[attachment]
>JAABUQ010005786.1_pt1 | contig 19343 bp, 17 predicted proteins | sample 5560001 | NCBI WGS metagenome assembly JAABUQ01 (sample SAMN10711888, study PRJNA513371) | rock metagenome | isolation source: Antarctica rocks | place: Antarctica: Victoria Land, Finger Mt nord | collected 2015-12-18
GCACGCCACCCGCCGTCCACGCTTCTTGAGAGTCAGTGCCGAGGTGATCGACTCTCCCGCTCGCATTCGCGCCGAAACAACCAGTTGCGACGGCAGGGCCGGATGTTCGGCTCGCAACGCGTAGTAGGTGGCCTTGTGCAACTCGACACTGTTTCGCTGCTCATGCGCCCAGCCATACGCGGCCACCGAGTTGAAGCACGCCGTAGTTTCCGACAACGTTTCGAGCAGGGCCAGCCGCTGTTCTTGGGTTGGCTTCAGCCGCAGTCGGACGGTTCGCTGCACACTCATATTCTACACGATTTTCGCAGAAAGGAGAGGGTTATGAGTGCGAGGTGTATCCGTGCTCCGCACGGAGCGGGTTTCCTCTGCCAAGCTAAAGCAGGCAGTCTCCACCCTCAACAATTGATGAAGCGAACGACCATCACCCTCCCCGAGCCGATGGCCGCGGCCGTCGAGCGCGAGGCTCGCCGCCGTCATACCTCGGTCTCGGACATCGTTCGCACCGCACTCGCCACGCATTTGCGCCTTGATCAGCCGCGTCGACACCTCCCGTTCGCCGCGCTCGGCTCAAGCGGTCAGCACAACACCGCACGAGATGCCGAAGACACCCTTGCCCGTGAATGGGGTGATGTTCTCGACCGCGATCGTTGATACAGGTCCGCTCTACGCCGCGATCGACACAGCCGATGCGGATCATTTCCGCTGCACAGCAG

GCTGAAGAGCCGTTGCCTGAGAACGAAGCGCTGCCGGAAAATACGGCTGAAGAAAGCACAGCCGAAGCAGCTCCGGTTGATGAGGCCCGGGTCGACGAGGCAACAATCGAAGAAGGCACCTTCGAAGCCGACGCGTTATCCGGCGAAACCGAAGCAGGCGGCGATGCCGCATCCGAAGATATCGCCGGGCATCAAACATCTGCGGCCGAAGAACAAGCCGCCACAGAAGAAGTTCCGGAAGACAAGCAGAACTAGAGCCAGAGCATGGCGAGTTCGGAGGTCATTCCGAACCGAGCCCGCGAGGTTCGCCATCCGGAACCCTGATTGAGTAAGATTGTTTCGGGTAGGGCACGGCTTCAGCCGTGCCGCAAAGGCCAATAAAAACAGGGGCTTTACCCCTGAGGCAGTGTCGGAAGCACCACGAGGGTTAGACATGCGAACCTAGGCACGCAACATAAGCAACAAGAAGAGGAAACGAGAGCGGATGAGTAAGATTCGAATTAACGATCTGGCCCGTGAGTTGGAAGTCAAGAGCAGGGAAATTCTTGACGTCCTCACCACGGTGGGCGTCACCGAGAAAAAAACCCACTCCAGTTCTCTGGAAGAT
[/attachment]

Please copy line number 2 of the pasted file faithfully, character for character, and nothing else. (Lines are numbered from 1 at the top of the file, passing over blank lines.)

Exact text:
GCACGCCACCCGCCGTCCACGCTTCTTGAGAGTCAGTGCCGAGGTGATCGACTCTCCCGCTCGCATTCGCGCCGAAACAACCAGTTGCGACGGCAGGGCCGGATGTTCGGCTCGCAACGCGTAGTAGGTGGCCTTGTGCAACTCGACACTGTTTCGCTGCTCATGCGCCCAGCCATACGCGGCCACCGAGTTGAAGCACGCCGTAGTTTCCGACAACGTTTCGAGCAGGGCCAGCCGCTGTTCTTGGGTTGGCTTCAGCCGCAGTCGGACGGTTCGCTGCACACTCATATTCTACACGATTTTCGCAGAAAGGAGAGGGTTATGAGTGCGAGGTGTATCCGTGCTCCGCACGGAGCGGGTTTCCTCTGCCAAGCTAAAGCAGGCAGTCTCCACCCTCAACAATTGATGAAGCGAACGACCATCACCCTCCCCGAGCCGATGGCCGCGGCCGTCGAGCGCGAGGCTCGCCGCCGTCATACCTCGGTCTCGGACATCGTTCGCACCGCACTCGCCACGCATTTGCGCCTTGATCAGCCGCGTCGACACCTCCCGTTCGCCGCGCTCGGCTCAAGCGGTCAGCACAACACCGCACGAGATGCCGAAGACACCCTTGCCCGTGAATGGGGTGATGTTCTCGACCGCGATCGTTGATACAGGTCCGCTCTACGCCGCGATCGACACAGCCGATGCGGATCATTTCCGCTGCACAGCAG